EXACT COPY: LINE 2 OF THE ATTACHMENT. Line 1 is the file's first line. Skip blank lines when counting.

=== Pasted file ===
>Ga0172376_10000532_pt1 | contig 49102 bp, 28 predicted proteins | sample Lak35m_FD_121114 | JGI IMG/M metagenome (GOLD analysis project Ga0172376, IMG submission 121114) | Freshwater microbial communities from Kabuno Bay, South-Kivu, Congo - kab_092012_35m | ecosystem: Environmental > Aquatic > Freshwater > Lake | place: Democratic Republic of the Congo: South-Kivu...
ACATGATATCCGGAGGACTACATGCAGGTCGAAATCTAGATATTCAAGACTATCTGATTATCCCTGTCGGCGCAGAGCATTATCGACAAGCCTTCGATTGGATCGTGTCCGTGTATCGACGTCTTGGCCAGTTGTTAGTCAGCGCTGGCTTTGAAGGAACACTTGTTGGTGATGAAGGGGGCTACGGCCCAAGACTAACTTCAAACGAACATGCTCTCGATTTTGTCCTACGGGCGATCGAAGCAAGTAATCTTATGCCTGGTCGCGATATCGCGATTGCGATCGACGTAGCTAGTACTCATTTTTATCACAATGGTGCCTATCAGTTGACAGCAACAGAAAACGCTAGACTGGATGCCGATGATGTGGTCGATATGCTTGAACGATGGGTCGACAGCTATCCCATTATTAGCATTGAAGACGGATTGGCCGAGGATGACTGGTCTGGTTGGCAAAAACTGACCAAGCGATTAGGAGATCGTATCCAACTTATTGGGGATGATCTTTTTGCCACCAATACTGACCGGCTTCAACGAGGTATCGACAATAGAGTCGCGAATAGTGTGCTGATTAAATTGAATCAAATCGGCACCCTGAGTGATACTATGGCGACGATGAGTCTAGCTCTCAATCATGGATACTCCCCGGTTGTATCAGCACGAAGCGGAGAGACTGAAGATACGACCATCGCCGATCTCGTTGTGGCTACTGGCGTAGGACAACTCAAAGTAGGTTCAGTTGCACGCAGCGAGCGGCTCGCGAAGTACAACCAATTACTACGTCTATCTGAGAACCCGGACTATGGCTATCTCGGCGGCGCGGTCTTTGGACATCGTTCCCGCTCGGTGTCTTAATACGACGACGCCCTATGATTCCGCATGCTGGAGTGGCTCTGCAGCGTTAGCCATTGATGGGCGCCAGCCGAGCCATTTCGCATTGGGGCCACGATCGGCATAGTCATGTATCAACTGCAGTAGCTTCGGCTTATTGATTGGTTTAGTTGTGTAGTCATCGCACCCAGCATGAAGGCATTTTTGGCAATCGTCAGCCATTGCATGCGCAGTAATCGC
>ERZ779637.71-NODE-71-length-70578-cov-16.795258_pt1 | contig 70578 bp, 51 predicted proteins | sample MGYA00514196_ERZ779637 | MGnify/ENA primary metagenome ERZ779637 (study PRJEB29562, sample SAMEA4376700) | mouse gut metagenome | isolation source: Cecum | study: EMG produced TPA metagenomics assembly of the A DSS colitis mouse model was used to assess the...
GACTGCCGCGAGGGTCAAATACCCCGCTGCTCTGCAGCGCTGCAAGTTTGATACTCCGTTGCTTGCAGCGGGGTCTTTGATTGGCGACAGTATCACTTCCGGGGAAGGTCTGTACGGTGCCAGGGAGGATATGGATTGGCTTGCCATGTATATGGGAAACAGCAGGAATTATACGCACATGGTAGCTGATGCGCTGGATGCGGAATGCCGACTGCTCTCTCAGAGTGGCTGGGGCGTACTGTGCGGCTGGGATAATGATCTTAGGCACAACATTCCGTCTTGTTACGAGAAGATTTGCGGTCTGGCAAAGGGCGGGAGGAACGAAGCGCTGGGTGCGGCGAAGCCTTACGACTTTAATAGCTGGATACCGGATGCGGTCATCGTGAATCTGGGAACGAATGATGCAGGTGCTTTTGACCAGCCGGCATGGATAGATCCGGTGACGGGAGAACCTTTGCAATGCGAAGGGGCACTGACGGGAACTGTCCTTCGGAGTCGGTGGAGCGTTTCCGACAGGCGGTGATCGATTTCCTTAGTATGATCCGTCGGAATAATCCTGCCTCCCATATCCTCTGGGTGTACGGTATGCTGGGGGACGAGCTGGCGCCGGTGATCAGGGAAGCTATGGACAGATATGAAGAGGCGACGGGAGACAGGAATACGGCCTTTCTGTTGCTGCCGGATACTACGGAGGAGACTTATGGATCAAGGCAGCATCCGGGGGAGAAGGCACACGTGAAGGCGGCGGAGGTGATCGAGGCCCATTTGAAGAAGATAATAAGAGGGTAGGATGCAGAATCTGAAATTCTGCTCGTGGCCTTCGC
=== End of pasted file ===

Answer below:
ACATGATATCCGGAGGACTACATGCAGGTCGAAATCTAGATATTCAAGACTATCTGATTATCCCTGTCGGCGCAGAGCATTATCGACAAGCCTTCGATTGGATCGTGTCCGTGTATCGACGTCTTGGCCAGTTGTTAGTCAGCGCTGGCTTTGAAGGAACACTTGTTGGTGATGAAGGGGGCTACGGCCCAAGACTAACTTCAAACGAACATGCTCTCGATTTTGTCCTACGGGCGATCGAAGCAAGTAATCTTATGCCTGGTCGCGATATCGCGATTGCGATCGACGTAGCTAGTACTCATTTTTATCACAATGGTGCCTATCAGTTGACAGCAACAGAAAACGCTAGACTGGATGCCGATGATGTGGTCGATATGCTTGAACGATGGGTCGACAGCTATCCCATTATTAGCATTGAAGACGGATTGGCCGAGGATGACTGGTCTGGTTGGCAAAAACTGACCAAGCGATTAGGAGATCGTATCCAACTTATTGGGGATGATCTTTTTGCCACCAATACTGACCGGCTTCAACGAGGTATCGACAATAGAGTCGCGAATAGTGTGCTGATTAAATTGAATCAAATCGGCACCCTGAGTGATACTATGGCGACGATGAGTCTAGCTCTCAATCATGGATACTCCCCGGTTGTATCAGCACGAAGCGGAGAGACTGAAGATACGACCATCGCCGATCTCGTTGTGGCTACTGGCGTAGGACAACTCAAAGTAGGTTCAGTTGCACGCAGCGAGCGGCTCGCGAAGTACAACCAATTACTACGTCTATCTGAGAACCCGGACTATGGCTATCTCGGCGGCGCGGTCTTTGGACATCGTTCCCGCTCGGTGTCTTAATACGACGACGCCCTATGATTCCGCATGCTGGAGTGGCTCTGCAGCGTTAGCCATTGATGGGCGCCAGCCGAGCCATTTCGCATTGGGGCCACGATCGGCATAGTCATGTATCAACTGCAGTAGCTTCGGCTTATTGATTGGTTTAGTTGTGTAGTCATCGCACCCAGCATGAAGGCATTTTTGGCAATCGTCAGCCATTGCATGCGCAGTAATCGC